Outcome of Instrumental Deliveries in Lagos Nigeria Implications For its Use at the Second Tier Healthcare Level
AbstractThe case notes of patients undergoing instrumental delivery at the Lagos University Teaching Hospital between 1st January 1994 and 31st December 1996 were analysed. The overall instrumental delivery rate was 4.9% with an overall forceps delivery rate of 1.8% and vacuum extraction rate of 2.9%. Vacuum extraction was used in 59.4% of cases and forceps in 36.3% to assist vaginal delivery.
Patients aged 20-29years accounted for 57% and nulliparous patients 67% of those
Undergoing instrumental delivery. In 47.7% of cases the procedure was elective. The commonest indication being pre-eclampsia and eclampsia (25.4%). Prolonged second stage in 28.4% of cases was the commonest indication for emergency delivery.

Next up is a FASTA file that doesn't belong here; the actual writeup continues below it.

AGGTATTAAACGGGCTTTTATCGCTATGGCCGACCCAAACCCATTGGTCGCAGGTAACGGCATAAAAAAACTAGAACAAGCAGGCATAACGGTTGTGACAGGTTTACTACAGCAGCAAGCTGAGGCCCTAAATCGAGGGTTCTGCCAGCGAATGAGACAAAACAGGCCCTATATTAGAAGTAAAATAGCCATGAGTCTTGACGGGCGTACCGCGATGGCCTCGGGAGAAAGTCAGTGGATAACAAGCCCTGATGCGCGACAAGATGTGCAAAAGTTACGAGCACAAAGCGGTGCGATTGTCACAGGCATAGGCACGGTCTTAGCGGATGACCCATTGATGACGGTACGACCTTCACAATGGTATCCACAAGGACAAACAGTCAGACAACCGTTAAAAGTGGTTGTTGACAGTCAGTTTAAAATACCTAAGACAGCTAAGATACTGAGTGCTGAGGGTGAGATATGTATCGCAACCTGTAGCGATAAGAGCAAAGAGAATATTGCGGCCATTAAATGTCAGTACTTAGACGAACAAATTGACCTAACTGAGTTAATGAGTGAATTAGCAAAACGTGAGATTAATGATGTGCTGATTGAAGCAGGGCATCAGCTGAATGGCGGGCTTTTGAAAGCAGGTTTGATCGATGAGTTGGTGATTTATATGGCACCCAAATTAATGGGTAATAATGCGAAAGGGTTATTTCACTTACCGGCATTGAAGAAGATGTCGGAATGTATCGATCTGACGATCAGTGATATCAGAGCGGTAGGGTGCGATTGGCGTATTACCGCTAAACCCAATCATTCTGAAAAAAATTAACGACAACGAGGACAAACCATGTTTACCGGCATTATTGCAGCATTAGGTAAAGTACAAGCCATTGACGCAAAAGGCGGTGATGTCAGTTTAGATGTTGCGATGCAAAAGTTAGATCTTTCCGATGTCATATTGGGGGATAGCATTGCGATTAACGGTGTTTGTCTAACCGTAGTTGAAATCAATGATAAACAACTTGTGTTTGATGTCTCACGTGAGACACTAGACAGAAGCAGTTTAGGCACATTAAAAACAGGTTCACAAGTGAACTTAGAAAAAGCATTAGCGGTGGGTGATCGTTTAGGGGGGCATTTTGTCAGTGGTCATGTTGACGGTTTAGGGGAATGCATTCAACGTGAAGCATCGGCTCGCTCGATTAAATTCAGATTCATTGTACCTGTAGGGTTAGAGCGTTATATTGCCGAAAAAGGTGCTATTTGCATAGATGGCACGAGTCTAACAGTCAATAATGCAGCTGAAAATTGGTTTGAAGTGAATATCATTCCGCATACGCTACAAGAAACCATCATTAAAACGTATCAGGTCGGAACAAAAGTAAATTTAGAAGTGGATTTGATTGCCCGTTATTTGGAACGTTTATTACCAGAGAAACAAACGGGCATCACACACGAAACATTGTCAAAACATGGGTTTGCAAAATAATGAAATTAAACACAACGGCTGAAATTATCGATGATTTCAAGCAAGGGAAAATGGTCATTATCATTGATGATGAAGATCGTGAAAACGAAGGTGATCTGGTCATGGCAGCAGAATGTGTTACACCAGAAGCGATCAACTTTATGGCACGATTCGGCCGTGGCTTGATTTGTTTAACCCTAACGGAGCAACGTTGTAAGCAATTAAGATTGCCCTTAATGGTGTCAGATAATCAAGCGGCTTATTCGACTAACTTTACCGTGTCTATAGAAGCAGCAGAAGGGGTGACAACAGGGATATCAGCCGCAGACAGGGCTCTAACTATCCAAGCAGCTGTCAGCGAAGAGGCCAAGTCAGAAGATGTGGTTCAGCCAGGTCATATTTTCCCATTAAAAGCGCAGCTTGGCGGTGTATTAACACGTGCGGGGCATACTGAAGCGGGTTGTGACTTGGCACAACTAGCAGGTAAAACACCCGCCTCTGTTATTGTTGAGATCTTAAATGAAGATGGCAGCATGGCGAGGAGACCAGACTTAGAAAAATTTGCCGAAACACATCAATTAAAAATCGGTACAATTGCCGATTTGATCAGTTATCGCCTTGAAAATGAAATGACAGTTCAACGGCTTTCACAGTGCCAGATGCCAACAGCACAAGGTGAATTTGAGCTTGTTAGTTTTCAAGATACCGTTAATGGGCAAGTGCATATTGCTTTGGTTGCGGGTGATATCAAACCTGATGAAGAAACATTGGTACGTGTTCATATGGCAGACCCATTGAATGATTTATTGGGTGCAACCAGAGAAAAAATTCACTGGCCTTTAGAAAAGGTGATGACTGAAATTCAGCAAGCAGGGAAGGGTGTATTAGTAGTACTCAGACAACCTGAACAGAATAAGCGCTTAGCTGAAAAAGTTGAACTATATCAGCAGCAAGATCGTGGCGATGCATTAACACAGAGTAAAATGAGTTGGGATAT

Maternal complications were twice as common in patients undergoing forceps delivery (26.9%) as opposed to vacuum extraction (13.8%). Neonatal complications were more common following forceps delivery (37.9%) compared to vacuum extraction (13.4%) There were four neonatal deaths all following forceps delivery.
Vacuum extraction appears to be a safer method of instrumental delivery than the obstetric forceps. Maternal and perinatal morbidity and mortality may benefit from the training of midwives and non-specialist doctors in the procedure of vacuum extraction in an emergency at the secondary health care level.
Key Words: Instrumental delivery, secondary health care, Lagos Nigeria.
Nigerian Medical Practitioner Vol. 45 No 6, 2004 (106-110)